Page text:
The take-away message: you lose more when slow than you gain when fast. Your performance is determined primarily by your slowest operations. This is true for two reasons. First, in software you can easily get such large differences in performance: 10x, 100x, 1000x and more aren’t uncommon. Second, in complex programs like a web browser, overall performance (i.e. what a user feels when browsing day-to-day) is determined by a huge range of different operations, some of which will be relatively fast and some of which will be relatively slow.
Once you realize this, you start to look for the really slow cases. You know, the ones where the browser slows to a crawl and user starts cursing and clicking wildly and holy crap if this happens again I’m switching to another browser. Those are the performance effects that most users care about, not whether their browser is 2x slower on some benchmark. When they say “it’s really fast”, the probably actually mean “it’s never really slow”.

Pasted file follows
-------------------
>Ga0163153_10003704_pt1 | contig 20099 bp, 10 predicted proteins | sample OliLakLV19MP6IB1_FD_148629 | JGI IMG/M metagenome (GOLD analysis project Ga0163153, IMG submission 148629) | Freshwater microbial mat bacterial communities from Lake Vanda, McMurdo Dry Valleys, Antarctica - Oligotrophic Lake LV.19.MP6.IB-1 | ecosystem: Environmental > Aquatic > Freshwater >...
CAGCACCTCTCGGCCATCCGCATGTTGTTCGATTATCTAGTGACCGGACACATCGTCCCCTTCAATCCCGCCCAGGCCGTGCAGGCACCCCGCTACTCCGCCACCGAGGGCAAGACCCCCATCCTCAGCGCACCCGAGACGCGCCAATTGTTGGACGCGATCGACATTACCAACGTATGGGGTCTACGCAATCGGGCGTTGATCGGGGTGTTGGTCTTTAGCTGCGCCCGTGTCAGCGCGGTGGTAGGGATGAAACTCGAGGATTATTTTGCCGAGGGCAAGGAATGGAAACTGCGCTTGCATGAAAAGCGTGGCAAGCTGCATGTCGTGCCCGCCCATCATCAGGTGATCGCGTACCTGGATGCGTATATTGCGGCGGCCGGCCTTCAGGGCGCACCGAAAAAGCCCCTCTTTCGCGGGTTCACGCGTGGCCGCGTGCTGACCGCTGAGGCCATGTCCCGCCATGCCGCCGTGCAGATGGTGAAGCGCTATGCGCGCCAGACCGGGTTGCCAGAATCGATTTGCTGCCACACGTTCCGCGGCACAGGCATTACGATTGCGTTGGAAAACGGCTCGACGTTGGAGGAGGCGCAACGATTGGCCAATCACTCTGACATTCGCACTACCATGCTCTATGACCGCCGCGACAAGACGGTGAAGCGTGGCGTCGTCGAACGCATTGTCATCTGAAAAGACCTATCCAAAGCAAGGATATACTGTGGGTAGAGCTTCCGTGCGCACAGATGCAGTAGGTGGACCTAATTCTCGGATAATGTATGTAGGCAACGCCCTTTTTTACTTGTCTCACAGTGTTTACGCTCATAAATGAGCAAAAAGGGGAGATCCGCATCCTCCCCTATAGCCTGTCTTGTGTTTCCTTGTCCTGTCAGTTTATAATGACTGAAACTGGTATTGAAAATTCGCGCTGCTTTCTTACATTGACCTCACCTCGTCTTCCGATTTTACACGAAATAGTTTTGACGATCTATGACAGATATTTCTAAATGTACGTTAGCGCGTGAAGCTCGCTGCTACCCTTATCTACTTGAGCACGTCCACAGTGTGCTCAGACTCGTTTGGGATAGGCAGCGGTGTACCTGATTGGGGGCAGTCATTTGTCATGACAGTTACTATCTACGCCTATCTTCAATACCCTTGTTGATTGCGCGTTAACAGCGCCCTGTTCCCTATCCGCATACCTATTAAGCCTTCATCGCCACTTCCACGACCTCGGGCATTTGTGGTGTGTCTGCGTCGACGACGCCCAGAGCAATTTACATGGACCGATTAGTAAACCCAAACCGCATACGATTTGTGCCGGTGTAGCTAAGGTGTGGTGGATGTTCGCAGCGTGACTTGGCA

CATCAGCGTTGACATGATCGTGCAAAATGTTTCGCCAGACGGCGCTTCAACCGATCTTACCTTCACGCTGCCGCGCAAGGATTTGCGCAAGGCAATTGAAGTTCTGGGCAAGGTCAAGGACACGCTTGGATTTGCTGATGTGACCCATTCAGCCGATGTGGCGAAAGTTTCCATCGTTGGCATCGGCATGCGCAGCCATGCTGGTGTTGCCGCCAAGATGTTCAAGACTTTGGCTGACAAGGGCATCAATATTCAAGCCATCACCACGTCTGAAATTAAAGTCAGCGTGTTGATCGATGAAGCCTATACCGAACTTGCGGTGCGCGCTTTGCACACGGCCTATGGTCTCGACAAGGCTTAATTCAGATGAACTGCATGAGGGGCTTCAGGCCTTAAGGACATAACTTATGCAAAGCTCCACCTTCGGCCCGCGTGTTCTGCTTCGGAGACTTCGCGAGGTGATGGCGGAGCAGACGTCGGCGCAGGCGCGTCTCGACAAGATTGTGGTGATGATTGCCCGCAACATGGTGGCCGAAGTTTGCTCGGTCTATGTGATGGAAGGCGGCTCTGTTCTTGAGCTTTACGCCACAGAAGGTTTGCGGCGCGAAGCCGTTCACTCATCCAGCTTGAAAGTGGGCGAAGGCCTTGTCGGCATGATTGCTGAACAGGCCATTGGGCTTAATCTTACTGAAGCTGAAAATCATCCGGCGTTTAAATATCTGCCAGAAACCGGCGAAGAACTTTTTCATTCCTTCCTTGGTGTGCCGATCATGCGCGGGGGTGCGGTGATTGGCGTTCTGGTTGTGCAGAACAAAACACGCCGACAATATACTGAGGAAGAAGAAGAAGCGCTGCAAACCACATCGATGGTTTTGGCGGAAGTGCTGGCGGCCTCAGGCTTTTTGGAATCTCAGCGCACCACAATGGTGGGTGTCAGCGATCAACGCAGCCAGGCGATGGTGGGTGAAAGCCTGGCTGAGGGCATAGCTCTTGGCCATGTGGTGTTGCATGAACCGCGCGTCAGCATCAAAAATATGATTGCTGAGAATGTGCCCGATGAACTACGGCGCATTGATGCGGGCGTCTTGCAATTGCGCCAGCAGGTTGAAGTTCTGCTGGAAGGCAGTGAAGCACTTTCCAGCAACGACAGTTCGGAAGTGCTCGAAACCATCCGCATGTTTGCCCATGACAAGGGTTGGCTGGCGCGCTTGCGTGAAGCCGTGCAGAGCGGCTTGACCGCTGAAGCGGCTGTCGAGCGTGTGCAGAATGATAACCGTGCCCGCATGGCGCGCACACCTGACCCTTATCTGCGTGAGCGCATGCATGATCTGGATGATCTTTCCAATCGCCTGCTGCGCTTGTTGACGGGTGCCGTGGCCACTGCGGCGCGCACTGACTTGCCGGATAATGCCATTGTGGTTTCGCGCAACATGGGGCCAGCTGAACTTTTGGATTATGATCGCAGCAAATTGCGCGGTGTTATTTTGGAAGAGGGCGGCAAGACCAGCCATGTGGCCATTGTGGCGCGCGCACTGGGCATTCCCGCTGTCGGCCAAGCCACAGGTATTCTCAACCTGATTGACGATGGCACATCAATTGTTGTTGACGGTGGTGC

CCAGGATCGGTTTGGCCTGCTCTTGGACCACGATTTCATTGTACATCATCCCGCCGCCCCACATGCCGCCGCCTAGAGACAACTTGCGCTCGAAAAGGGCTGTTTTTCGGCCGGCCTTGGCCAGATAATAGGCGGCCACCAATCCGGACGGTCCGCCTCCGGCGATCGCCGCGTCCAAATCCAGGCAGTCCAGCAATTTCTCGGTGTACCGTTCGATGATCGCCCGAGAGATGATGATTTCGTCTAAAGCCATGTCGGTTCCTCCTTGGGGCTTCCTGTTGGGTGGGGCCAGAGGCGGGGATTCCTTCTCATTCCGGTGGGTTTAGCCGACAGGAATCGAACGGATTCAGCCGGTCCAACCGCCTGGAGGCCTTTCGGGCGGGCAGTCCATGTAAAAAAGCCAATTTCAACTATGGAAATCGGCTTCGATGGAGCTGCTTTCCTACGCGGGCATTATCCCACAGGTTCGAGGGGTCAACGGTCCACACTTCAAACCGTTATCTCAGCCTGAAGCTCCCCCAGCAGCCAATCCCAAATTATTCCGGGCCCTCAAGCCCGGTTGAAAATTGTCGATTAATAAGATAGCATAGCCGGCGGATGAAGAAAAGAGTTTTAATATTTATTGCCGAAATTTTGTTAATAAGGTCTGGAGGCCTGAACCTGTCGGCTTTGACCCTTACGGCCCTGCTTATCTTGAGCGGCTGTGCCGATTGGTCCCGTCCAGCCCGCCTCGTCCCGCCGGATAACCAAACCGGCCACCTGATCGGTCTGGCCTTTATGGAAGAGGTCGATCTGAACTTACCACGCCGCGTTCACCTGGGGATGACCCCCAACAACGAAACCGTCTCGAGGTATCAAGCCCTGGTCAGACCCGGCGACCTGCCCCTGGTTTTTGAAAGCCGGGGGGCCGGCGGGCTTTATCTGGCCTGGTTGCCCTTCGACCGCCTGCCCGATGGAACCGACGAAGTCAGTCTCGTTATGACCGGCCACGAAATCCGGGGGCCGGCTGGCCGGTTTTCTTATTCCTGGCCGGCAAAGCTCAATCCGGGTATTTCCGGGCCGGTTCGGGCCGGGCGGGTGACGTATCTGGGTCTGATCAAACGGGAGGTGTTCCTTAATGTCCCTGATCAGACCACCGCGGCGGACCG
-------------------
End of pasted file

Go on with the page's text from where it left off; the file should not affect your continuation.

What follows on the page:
That’s why memory leaks are so bad — because they lead to paging, which utterly destroys performance, probably more than anything else.
It also makes me think that the single most important metric when considering browser performance is page fault counts. Hmm, I think it’s time to look again at Julian Seward’s VM profiler and the Linux perf tools.